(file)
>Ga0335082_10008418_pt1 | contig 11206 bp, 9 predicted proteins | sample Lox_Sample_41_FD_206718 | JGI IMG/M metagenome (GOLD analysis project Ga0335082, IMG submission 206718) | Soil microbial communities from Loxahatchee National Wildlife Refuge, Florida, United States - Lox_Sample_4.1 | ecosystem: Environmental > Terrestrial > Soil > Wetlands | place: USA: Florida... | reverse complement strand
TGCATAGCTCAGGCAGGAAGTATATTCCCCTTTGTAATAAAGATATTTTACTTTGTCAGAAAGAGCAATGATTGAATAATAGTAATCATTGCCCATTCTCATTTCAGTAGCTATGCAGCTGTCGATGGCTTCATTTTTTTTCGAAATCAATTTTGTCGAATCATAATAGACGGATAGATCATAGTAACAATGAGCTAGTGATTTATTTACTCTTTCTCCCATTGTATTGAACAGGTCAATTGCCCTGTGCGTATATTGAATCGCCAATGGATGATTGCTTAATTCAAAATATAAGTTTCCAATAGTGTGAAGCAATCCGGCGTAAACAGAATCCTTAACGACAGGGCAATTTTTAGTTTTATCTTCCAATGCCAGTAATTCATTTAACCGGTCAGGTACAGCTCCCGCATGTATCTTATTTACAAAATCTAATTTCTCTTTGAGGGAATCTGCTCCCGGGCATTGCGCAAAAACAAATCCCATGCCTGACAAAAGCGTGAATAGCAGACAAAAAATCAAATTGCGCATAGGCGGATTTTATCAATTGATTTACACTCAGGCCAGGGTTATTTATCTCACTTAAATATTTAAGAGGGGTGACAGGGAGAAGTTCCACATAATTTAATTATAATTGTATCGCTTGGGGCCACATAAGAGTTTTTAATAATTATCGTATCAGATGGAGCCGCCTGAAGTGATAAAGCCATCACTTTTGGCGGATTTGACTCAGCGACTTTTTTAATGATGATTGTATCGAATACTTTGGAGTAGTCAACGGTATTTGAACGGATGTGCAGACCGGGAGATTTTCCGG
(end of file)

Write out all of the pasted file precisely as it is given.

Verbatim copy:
>Ga0335082_10008418_pt1 | contig 11206 bp, 9 predicted proteins | sample Lox_Sample_41_FD_206718 | JGI IMG/M metagenome (GOLD analysis project Ga0335082, IMG submission 206718) | Soil microbial communities from Loxahatchee National Wildlife Refuge, Florida, United States - Lox_Sample_4.1 | ecosystem: Environmental > Terrestrial > Soil > Wetlands | place: USA: Florida... | reverse complement strand
TGCATAGCTCAGGCAGGAAGTATATTCCCCTTTGTAATAAAGATATTTTACTTTGTCAGAAAGAGCAATGATTGAATAATAGTAATCATTGCCCATTCTCATTTCAGTAGCTATGCAGCTGTCGATGGCTTCATTTTTTTTCGAAATCAATTTTGTCGAATCATAATAGACGGATAGATCATAGTAACAATGAGCTAGTGATTTATTTACTCTTTCTCCCATTGTATTGAACAGGTCAATTGCCCTGTGCGTATATTGAATCGCCAATGGATGATTGCTTAATTCAAAATATAAGTTTCCAATAGTGTGAAGCAATCCGGCGTAAACAGAATCCTTAACGACAGGGCAATTTTTAGTTTTATCTTCCAATGCCAGTAATTCATTTAACCGGTCAGGTACAGCTCCCGCATGTATCTTATTTACAAAATCTAATTTCTCTTTGAGGGAATCTGCTCCCGGGCATTGCGCAAAAACAAATCCCATGCCTGACAAAAGCGTGAATAGCAGACAAAAAATCAAATTGCGCATAGGCGGATTTTATCAATTGATTTACACTCAGGCCAGGGTTATTTATCTCACTTAAATATTTAAGAGGGGTGACAGGGAGAAGTTCCACATAATTTAATTATAATTGTATCGCTTGGGGCCACATAAGAGTTTTTAATAATTATCGTATCAGATGGAGCCGCCTGAAGTGATAAAGCCATCACTTTTGGCGGATTTGACTCAGCGACTTTTTTAATGATGATTGTATCGAATACTTTGGAGTAGTCAACGGTATTTGAACGGATGTGCAGACCGGGAGATTTTCCGG